Il senso della memoria - Η αισθηση της μνημης
Writing about a place that has been a silent witness to the political, economic and cultural relations between two countries was tantamount to participating in drafting a slice of history. The building housing the Italian Embassy in Athens, even before witnessing and being in some way a protagonist in this story, was likewise a protagonist in the history of Greece in the years in which Prince Nicholas, son of King George and the Grand Duchess Elena Vladimirovna of Russia lived here. From the years of its construction (1870) to today, it has witnessed the history of the 1900s of both Athens and Greece that for geopolitical reasons would become the crossroads not only of relations between the Western and Eastern powers but also the Second World War, the Cold War and, subsequently, the advent of Greece as we know it today. The most eventful period was certainly that immediately preceding the Second World War, especially with regard to relations between Greece and Italy. The memory of this period still weighs at times even if the intense pacification activity carried out is allowing some to overcome the sense of guilt, others bear some traces of albeit dormant resentment. In the years that culminated with the Italian delivery of the ultimatum on 28 October 1940 and the subsequent German occupation until 1947, the year in which the anti-Italian campaign that followed the end of the conflict was overcome as a result of complex political negotiations that made it possible to mend relations between the two countries, the new Italian Minister Plenipotentiary was appointed in Athens and the building of Vassilissis Sofia at the corner of Sekeri Street was a witness and object of great events and negotiations that often remained shamefully in the shadows even if they were essential to the understanding of the role it fully exercises today.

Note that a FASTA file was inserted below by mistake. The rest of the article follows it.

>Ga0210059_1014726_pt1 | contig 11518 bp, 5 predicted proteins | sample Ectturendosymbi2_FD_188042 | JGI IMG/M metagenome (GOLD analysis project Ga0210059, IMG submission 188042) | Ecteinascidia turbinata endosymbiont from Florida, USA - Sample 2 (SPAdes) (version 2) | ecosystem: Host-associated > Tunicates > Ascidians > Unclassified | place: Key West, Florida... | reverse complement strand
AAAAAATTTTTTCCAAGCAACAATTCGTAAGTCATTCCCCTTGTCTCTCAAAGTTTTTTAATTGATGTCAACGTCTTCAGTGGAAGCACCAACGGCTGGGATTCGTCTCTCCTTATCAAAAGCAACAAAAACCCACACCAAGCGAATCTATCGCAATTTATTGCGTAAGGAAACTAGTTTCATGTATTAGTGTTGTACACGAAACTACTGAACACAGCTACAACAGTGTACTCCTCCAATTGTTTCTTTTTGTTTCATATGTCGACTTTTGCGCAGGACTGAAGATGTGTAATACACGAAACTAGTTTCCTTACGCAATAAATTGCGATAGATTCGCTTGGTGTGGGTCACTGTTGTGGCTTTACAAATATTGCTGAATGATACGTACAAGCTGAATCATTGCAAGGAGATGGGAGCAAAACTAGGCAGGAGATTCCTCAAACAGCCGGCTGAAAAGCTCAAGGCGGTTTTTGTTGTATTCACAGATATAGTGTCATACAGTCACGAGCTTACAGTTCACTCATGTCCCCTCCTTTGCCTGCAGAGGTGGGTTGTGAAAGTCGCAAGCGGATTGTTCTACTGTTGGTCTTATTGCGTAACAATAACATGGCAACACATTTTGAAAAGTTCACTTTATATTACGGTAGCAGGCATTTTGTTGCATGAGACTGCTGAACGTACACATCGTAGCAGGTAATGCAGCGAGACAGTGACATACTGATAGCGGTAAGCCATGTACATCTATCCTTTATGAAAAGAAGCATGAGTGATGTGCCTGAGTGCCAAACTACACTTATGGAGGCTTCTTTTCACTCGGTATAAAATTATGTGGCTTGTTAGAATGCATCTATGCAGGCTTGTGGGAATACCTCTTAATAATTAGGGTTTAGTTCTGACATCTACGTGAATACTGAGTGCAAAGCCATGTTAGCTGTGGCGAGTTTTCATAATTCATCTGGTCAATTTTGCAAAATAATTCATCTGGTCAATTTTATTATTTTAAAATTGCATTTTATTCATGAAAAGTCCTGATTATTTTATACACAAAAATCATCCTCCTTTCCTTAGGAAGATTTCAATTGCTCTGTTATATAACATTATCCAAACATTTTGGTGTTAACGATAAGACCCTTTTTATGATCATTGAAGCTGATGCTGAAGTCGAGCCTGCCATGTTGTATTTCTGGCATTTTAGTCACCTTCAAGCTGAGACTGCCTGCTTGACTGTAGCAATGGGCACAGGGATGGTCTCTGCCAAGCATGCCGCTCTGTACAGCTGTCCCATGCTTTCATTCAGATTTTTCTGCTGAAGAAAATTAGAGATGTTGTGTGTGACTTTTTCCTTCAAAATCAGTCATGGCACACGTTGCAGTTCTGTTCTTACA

Sekeri Street seems to observe at all times, it remains silent and attentive, it preserves events, it returns memories to us. It preserves the faces of those who have passed through here, remembers their faces, the gestures both large and small, the words both good and harmful. It preserves the frenetic moments consigned to history with the same solemn serenity with which it hosts children’s choirs, works by young students, speeches by great intellectuals, concerts, presentations, events, parties, meetings, witnessing the numerous small and large decisions that are taken every day, the responsibilities that in every small gesture bring us into contact with the acts of a country from outside those walls.
- Various Authors
- Italian - Greek
- Column Number